Five ways to protect urban wildlife

1 May 2020

Did you know that spiders have tiny fluffy paws, or that Melbourne is home to 15 species of microbat? Fall in love with urban wildlife and help us nurture local biodiversity for future generations.

Here are five ways to support our furry, feathered, winged and scaly mates, even if you don’t have a garden.

1. Reduce your impact

Grow your own food, eat a more plant-based diet, buy second hand, and get a discounted composting system thanks to our partnership with Compost Revolution, and recycle your e-waste to reduce your impact on the planet.

When you’re out exercising in nature, stay on the path, don’t feed wildlife inappropriate food, and leave things as you found them. Even logs, rocks and dead trees are important habitats. Keep your cat indoors, turn off outdoor lights, and leave out shallow water for wildlife when it’s hot.

2. Go on a city safari

Next time you go out to exercise, turn it into a city safari to spot creatures like sacred kingfishers, peacock spiders, pobblebonk frogs, skinks and many more in our parks and gardens, but keep your distance – don’t frighten them.

Need more activities to entertain the kids? Download the digital version of our children’s book The Little Things that Run the City to help them identify common insects, or encourage them to find out where different species of butterflies live on our interactive Biodiversity Visual website.             

3. Get your hands dirty, and meet new friends

Become a Citizen Forester, Gardens for Wildlife guide or Nature Steward to help us research microbats, waterbugs and other wildlife, plant trees, and share the joy with others. Kids can join our Junior Ranger program.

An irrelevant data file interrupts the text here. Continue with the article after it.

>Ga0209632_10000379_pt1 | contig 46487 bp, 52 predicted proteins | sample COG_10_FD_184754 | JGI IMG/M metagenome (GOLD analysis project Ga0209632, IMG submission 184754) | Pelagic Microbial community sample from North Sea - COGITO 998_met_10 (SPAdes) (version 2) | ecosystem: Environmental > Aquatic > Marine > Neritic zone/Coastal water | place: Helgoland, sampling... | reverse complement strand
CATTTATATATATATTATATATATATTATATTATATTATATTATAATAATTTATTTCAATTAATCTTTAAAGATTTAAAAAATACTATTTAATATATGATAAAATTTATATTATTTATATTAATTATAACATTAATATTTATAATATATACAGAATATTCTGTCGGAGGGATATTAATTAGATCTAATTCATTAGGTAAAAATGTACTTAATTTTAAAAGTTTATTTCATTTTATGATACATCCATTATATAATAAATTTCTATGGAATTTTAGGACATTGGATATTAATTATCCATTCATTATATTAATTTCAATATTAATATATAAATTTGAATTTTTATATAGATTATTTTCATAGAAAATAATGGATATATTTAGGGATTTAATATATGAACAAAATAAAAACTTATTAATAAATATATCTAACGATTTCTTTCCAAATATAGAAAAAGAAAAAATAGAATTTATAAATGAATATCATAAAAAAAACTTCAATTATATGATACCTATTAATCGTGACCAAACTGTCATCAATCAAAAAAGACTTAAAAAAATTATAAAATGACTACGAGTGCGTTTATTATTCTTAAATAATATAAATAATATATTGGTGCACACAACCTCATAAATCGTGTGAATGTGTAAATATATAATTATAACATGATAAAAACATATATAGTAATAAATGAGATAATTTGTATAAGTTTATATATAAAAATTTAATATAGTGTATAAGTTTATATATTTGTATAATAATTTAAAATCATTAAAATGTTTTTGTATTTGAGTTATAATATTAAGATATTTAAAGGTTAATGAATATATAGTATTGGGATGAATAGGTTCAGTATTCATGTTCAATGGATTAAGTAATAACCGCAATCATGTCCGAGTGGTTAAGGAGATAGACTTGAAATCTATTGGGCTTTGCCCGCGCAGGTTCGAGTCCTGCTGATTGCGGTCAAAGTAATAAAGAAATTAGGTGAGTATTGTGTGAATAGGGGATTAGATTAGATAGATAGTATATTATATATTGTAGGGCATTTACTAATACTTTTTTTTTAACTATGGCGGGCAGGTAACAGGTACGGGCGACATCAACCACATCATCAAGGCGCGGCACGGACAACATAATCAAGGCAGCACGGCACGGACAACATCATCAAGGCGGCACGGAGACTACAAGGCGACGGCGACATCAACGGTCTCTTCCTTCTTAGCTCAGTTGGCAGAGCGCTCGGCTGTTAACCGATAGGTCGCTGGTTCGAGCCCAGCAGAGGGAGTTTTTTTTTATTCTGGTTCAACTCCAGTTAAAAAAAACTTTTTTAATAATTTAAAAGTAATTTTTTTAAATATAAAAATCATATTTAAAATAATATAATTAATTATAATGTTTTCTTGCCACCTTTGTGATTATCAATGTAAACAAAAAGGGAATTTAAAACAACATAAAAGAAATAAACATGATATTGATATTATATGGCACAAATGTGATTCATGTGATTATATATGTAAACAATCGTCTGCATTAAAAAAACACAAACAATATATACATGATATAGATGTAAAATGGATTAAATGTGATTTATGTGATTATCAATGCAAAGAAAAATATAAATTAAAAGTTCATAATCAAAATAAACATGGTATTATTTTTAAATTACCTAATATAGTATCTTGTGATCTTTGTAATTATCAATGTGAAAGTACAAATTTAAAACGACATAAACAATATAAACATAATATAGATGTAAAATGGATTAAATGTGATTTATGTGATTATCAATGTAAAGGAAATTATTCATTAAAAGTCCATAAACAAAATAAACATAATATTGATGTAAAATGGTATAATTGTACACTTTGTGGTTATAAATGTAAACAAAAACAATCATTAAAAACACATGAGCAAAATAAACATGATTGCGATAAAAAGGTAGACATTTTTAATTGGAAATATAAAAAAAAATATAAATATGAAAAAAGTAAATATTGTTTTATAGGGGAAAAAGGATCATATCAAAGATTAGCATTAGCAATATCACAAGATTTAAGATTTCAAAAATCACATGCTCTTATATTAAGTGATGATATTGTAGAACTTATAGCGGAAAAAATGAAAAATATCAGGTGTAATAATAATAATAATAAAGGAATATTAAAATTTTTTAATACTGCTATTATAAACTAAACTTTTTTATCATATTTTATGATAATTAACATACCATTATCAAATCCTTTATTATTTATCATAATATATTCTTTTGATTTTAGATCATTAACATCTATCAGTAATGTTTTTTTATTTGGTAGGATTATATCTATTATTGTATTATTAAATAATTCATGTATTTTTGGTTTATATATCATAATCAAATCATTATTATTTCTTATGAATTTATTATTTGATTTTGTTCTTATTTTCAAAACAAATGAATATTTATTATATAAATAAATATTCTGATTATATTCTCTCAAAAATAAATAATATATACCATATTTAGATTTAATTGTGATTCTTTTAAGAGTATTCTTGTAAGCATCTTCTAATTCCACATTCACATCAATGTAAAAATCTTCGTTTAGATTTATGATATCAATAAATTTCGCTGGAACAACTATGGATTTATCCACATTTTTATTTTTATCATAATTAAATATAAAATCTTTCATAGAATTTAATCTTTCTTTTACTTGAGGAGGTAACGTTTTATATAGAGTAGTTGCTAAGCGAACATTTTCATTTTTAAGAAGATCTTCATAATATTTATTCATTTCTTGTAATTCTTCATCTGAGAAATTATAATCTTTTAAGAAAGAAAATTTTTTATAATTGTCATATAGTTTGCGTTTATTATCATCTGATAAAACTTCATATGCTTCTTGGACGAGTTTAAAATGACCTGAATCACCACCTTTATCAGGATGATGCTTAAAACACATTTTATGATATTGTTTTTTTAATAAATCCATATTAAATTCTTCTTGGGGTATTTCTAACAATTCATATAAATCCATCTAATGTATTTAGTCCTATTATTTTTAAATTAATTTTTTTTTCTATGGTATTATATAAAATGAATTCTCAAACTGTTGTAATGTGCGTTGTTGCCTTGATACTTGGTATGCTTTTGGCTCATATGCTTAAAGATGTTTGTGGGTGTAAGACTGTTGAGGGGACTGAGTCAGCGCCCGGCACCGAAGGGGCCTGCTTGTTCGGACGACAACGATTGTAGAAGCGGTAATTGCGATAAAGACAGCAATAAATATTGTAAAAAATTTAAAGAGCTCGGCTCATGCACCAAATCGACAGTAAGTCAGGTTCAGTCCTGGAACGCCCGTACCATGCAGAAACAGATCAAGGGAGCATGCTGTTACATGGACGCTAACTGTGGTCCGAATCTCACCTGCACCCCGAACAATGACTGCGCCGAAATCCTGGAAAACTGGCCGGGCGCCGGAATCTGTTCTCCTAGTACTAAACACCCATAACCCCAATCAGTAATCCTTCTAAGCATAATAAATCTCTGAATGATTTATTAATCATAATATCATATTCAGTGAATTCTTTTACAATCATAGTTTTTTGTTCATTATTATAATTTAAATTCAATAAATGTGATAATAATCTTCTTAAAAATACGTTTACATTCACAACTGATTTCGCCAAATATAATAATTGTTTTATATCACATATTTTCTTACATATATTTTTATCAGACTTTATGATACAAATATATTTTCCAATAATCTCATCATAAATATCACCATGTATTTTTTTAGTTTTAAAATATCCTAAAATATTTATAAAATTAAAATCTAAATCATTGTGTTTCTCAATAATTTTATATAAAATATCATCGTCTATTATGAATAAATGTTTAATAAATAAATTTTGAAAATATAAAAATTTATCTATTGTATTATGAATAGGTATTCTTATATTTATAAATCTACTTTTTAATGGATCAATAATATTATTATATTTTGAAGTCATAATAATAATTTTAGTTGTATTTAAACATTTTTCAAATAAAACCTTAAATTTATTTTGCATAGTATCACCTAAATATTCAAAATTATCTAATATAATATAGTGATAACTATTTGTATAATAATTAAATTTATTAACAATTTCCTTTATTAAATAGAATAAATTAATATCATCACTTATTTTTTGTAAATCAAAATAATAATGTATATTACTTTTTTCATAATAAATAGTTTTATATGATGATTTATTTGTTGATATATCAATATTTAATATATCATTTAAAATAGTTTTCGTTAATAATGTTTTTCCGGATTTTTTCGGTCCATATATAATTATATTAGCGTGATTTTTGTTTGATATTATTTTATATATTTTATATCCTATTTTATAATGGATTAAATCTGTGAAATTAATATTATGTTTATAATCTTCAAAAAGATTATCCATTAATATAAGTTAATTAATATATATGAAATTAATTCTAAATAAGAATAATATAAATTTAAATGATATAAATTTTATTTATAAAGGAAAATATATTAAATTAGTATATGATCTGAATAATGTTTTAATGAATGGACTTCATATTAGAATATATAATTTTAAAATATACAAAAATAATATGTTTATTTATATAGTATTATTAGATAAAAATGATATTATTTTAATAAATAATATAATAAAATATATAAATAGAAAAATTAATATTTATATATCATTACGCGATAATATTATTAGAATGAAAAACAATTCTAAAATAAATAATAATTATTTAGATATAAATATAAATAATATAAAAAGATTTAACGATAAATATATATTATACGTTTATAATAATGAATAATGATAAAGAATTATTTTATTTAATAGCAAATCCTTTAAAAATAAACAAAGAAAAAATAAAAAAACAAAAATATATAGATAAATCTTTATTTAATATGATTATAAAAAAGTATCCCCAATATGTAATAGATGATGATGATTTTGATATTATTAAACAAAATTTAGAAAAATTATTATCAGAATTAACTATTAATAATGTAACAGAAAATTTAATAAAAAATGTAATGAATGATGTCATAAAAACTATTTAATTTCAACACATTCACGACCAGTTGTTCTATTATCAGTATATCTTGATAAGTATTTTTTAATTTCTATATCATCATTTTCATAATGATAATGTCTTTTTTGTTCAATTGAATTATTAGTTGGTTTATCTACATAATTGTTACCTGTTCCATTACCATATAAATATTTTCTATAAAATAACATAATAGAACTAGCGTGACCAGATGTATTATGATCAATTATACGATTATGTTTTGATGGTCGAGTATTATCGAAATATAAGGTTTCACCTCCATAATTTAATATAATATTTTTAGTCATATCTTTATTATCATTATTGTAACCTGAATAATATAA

You could also volunteer  for your local community garden, a community-run nursery like Bili Nursery or the Victorian Indigenous Nurseries Co-Operative, or a community group like Friends of Royal Park or Westgate Biodiversity.

4. Make wildlife feel welcome

From native plants in pots to bee hotels and nesting boxes, there are lots of things you can do to make your home more wildlife-friendly, even if you just have a balcony.

Head to our website to find out which plants will support biodiversity and suit growing conditions at your place using our Urban Nature Planting Guide, or arrange a garden assessment through our Gardens for Wildlife program.

5. Let your garden run wild

Swap your thirsty lawn for native plants and wildflowers to boost biodiversity, and garden organically to reduce the impact of synthetic fertilisers and insecticides on the environment.

Your garden needn’t be perfect, so leave things be. Spent flowers become seeds for native birds, hollow stems become nests for small bees, and birds collect fine dry fibres, spider webs and feathers to line their nests.

More information

To learn more about all of the above, and how we’re taking action amid the climate and biodiversity emergency to protect threatened species, visit Urban nature.

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